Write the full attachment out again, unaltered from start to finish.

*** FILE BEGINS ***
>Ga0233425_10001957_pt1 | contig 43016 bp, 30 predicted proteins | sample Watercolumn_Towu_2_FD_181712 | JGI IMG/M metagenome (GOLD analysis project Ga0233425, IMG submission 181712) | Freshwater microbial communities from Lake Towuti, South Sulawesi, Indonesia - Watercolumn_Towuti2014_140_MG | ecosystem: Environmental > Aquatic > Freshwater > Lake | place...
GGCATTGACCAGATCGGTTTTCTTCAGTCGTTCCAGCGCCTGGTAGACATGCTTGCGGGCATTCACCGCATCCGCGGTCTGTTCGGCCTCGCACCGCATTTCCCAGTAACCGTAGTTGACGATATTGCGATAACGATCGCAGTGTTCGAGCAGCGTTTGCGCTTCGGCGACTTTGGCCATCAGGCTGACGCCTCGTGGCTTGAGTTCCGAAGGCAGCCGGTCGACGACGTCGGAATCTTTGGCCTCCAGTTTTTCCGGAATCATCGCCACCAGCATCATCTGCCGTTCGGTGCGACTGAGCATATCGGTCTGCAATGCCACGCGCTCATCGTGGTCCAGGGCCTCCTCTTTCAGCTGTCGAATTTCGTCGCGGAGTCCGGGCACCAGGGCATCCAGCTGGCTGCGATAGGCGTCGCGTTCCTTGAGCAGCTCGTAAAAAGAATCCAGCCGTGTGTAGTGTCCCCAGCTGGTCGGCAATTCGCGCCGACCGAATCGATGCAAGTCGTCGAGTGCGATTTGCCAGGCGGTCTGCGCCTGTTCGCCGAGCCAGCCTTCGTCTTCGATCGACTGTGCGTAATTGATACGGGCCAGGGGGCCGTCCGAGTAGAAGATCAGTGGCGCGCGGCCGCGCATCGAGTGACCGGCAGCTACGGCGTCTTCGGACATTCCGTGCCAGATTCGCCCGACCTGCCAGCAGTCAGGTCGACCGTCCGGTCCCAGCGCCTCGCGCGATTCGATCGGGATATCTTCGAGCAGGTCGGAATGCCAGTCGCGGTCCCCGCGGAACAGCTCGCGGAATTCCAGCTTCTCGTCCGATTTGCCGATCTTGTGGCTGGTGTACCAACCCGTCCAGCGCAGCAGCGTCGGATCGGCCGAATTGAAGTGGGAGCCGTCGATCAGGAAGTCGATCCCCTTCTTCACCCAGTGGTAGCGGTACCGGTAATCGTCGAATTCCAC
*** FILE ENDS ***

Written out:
>Ga0233425_10001957_pt1 | contig 43016 bp, 30 predicted proteins | sample Watercolumn_Towu_2_FD_181712 | JGI IMG/M metagenome (GOLD analysis project Ga0233425, IMG submission 181712) | Freshwater microbial communities from Lake Towuti, South Sulawesi, Indonesia - Watercolumn_Towuti2014_140_MG | ecosystem: Environmental > Aquatic > Freshwater > Lake | place...
GGCATTGACCAGATCGGTTTTCTTCAGTCGTTCCAGCGCCTGGTAGACATGCTTGCGGGCATTCACCGCATCCGCGGTCTGTTCGGCCTCGCACCGCATTTCCCAGTAACCGTAGTTGACGATATTGCGATAACGATCGCAGTGTTCGAGCAGCGTTTGCGCTTCGGCGACTTTGGCCATCAGGCTGACGCCTCGTGGCTTGAGTTCCGAAGGCAGCCGGTCGACGACGTCGGAATCTTTGGCCTCCAGTTTTTCCGGAATCATCGCCACCAGCATCATCTGCCGTTCGGTGCGACTGAGCATATCGGTCTGCAATGCCACGCGCTCATCGTGGTCCAGGGCCTCCTCTTTCAGCTGTCGAATTTCGTCGCGGAGTCCGGGCACCAGGGCATCCAGCTGGCTGCGATAGGCGTCGCGTTCCTTGAGCAGCTCGTAAAAAGAATCCAGCCGTGTGTAGTGTCCCCAGCTGGTCGGCAATTCGCGCCGACCGAATCGATGCAAGTCGTCGAGTGCGATTTGCCAGGCGGTCTGCGCCTGTTCGCCGAGCCAGCCTTCGTCTTCGATCGACTGTGCGTAATTGATACGGGCCAGGGGGCCGTCCGAGTAGAAGATCAGTGGCGCGCGGCCGCGCATCGAGTGACCGGCAGCTACGGCGTCTTCGGACATTCCGTGCCAGATTCGCCCGACCTGCCAGCAGTCAGGTCGACCGTCCGGTCCCAGCGCCTCGCGCGATTCGATCGGGATATCTTCGAGCAGGTCGGAATGCCAGTCGCGGTCCCCGCGGAACAGCTCGCGGAATTCCAGCTTCTCGTCCGATTTGCCGATCTTGTGGCTGGTGTACCAACCCGTCCAGCGCAGCAGCGTCGGATCGGCCGAATTGAAGTGGGAGCCGTCGATCAGGAAGTCGATCCCCTTCTTCACCCAGTGGTAGCGGTACCGGTAATCGTCGAATTCCAC